Over the last few years I’ve been fortunate enough to try bikes in almost every material. Aluminium, steel, titanium and carbon fibre across a variety of price points.
As someone who has budget challenges and can’t spend as much as I’d like on bikes, I’m always trying to work out what will give me the best bang for my buck on bikes and I figure that there’s lots of us in this position.
I seem to have got to the point that if I could share the knowledge I have now with the me when I was beginning I would have pointed them to a post like this.
It’s my view that there have been some terrific aluminium road frames released in the last couple of years that provide fantastic performance for the money and my list of these follows.
Some I’ve ridden, some I’ve not but they all should make for a fantastic road bike that is light, fast, comfortable and won’t require a second mortgage…. for many of us (myself probably included) they’re all the bike and performance we’ll need to really enjoy our riding.
Rose Xeon RS 3000
I was lucky enough to try a new Xeon RS 3000 at the Rose Bikes press launch last summer. Lucky also that I got lost when out on this bike, so spent a bit longer riding it. I was blown away with how good it rode in this build with full Ultegra and Mavic Ksyrium Elite wheels. Light, fast, smooth, comfortable with a really nice ride feel – it did everything well. Rose say that a size small frame is around 1,000 gms making it super light for an aluminium frame, with a matching fork that weighs in around 300 gms. Impressive. Only available as a complete bike but amazing value at around £1400 delivered to you, considering that the wheels and groupset alone will cost you around £1,000 if you shop around. This is a seriously good bike for the money: http://www.rosebikes.co.uk/bike/rose-xeon-rs-3000-748264/aid:748387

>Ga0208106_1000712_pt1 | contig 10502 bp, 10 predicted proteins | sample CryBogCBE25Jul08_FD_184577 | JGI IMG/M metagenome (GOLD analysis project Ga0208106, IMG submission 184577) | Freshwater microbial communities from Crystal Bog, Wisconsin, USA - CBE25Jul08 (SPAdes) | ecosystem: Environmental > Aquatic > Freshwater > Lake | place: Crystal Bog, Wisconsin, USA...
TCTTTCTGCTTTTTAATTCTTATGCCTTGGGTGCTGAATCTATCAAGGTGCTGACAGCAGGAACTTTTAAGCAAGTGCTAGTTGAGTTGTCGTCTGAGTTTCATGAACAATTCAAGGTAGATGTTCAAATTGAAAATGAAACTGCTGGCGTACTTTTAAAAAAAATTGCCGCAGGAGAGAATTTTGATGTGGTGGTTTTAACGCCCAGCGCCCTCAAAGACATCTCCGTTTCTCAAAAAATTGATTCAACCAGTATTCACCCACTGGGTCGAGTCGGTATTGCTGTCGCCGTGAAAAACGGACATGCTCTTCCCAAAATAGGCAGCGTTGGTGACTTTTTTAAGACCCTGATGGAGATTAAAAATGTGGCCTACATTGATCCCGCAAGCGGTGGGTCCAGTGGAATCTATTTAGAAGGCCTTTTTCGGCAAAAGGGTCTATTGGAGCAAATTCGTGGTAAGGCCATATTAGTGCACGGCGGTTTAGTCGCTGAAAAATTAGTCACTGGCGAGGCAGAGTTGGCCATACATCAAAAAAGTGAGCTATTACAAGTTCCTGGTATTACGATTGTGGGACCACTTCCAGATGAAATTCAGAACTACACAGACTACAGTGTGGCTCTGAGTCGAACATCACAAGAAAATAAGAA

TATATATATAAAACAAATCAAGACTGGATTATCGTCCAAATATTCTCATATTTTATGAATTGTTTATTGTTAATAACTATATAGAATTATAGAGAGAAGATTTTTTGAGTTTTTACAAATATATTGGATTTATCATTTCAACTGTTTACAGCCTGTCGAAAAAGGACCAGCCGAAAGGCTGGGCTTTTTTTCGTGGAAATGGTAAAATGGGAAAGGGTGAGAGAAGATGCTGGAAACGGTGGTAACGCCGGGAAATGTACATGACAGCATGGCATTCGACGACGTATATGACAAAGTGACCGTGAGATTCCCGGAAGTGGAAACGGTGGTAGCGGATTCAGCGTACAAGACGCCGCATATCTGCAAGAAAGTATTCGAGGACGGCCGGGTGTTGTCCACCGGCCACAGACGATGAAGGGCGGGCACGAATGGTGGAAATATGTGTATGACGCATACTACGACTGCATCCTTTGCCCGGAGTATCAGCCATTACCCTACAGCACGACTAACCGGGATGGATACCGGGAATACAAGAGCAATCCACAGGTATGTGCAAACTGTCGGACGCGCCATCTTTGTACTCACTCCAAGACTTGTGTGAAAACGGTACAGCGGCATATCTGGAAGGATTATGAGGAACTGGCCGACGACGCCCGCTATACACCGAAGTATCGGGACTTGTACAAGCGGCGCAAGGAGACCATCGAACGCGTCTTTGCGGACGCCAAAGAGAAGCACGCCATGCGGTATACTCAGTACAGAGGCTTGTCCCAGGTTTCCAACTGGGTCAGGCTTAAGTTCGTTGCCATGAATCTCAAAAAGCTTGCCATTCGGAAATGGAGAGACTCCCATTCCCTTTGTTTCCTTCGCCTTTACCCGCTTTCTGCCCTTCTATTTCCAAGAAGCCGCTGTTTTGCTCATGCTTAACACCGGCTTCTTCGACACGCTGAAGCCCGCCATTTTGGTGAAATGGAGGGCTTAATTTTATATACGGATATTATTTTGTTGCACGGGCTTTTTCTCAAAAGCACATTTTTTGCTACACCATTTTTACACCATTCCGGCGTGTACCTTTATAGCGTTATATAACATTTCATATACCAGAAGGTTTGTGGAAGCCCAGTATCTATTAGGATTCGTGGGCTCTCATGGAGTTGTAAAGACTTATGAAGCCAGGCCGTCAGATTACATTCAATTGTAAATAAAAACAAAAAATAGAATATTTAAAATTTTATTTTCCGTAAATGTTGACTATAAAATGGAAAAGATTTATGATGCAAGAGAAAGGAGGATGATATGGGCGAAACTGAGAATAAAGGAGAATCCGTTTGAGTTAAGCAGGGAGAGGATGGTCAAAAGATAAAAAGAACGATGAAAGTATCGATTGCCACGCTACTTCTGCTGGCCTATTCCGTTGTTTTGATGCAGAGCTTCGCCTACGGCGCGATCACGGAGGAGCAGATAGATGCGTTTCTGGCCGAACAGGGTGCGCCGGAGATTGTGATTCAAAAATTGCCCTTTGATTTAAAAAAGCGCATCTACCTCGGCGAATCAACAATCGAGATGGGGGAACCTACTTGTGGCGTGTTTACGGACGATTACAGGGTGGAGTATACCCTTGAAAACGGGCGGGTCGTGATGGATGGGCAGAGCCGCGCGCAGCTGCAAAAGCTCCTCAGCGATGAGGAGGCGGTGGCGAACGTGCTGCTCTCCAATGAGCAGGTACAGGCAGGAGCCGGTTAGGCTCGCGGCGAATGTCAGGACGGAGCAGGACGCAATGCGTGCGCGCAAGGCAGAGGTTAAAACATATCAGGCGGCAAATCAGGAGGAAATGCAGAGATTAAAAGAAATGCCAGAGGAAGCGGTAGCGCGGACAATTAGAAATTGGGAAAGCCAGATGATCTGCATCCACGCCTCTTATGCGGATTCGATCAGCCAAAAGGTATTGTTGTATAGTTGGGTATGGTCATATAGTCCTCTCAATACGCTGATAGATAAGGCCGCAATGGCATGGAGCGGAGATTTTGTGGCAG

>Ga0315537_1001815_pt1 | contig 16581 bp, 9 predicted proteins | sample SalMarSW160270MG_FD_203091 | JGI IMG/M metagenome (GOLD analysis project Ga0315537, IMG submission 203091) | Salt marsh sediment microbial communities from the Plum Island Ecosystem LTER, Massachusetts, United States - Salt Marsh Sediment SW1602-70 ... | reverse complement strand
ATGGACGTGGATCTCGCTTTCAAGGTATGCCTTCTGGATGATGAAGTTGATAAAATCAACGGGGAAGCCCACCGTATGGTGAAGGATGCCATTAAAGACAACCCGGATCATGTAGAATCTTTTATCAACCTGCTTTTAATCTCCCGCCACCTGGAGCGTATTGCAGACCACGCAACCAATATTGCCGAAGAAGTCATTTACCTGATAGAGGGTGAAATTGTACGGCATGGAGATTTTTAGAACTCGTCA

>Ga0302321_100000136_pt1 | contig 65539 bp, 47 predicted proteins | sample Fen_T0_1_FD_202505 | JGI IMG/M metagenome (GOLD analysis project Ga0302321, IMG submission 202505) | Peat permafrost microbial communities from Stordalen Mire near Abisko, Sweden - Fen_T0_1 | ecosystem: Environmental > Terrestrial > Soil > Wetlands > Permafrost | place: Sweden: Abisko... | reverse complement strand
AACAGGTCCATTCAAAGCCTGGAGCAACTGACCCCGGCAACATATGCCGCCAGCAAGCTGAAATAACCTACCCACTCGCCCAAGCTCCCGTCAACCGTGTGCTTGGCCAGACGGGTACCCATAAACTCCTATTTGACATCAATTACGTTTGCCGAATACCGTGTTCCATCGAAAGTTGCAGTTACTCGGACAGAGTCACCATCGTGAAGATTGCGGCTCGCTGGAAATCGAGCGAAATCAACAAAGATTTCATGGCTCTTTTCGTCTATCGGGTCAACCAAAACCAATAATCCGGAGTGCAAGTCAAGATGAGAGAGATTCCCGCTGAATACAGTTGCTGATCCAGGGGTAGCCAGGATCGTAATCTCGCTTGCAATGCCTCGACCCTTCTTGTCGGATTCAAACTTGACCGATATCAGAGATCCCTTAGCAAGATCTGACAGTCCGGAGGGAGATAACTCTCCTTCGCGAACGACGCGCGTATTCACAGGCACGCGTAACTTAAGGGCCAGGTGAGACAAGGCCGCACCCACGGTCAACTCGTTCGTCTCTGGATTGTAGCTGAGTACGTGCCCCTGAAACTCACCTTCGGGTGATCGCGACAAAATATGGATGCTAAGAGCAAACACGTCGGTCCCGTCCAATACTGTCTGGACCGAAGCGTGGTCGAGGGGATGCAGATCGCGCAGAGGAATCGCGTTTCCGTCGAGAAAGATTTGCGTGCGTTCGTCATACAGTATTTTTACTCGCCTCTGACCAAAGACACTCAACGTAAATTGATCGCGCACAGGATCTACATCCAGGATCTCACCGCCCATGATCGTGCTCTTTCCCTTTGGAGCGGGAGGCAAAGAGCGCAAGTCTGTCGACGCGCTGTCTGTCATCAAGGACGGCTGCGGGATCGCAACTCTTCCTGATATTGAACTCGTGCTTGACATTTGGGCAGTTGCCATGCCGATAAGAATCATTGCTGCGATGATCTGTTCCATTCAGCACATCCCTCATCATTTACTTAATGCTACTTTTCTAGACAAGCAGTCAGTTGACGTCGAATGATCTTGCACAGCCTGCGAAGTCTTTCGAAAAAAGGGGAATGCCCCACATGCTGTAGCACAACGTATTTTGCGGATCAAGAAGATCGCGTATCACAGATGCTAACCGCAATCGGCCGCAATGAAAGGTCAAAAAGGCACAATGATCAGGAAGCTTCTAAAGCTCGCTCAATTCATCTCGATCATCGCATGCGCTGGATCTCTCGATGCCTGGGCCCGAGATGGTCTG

It’s a bike I’d be very pleased to own. The only catch with Rose is you have to be comfortable buying online. On the plus side you can tweak almost every aspect of the build, but the standard spec is good enough that you might not feel the need. A terrific choice (and particularly fetching in the anodized black finish)
Another very fine aluminium frameset I’ve been lucky enough to ride is the Bowman Palace (you can read my review here). Selling for a competitive £650 as a frameset (frame, fork, headset and seat collar), buying a Bowman is a chance to support a small new company, which most of us don’t normally get a chance to do. If you choose to, you’ll be rewarded with a frame that’s light, fast, comfortable and fine handling. I thoroughly enjoyed riding the Palace and was sad to see it go back as I think I’d still be happily riding it. For a first frame to market for Bowman, it’s an impressive and fine riding debut that gave a good ride quality and road feel, terrific road manners and a lightweight at around 1200gms for the frame. The only downside I could find with the Bowman is that it’s externally routed, so no Di2 compatibility. It’s a minor issue as most people would build this up with a great mid range mechanical groupset like Ultegra or SRAM force. One plus for the Bowman most others on this list will struggle with, is clearance for 28mm tyres (no mudguards though). Wider tyres will make a big difference to comfort although on the bike I tested even with 23mm tyres, I was really impressed by the comfort.
Find out more here: http://bowman-cycles.com/palace/
Kinesis have over many years of designing great all weather aluminium race bikes for UK conditions built a well-deserved following and fine reputation. The Aithein is their own super light alloy frameset that’s had terrific reviews. I have to confess that I’ve never ridden one but I know owners who love them and I’ve been impressed with the ones I’ve seen in the flesh. I was originally led to believe that it was a frameset designed for riding flat out for a couple of hours with no quarter given to comfort but I’ve seen reviews and spoken to owners who’ve said they’re actually surprisingly comfortable.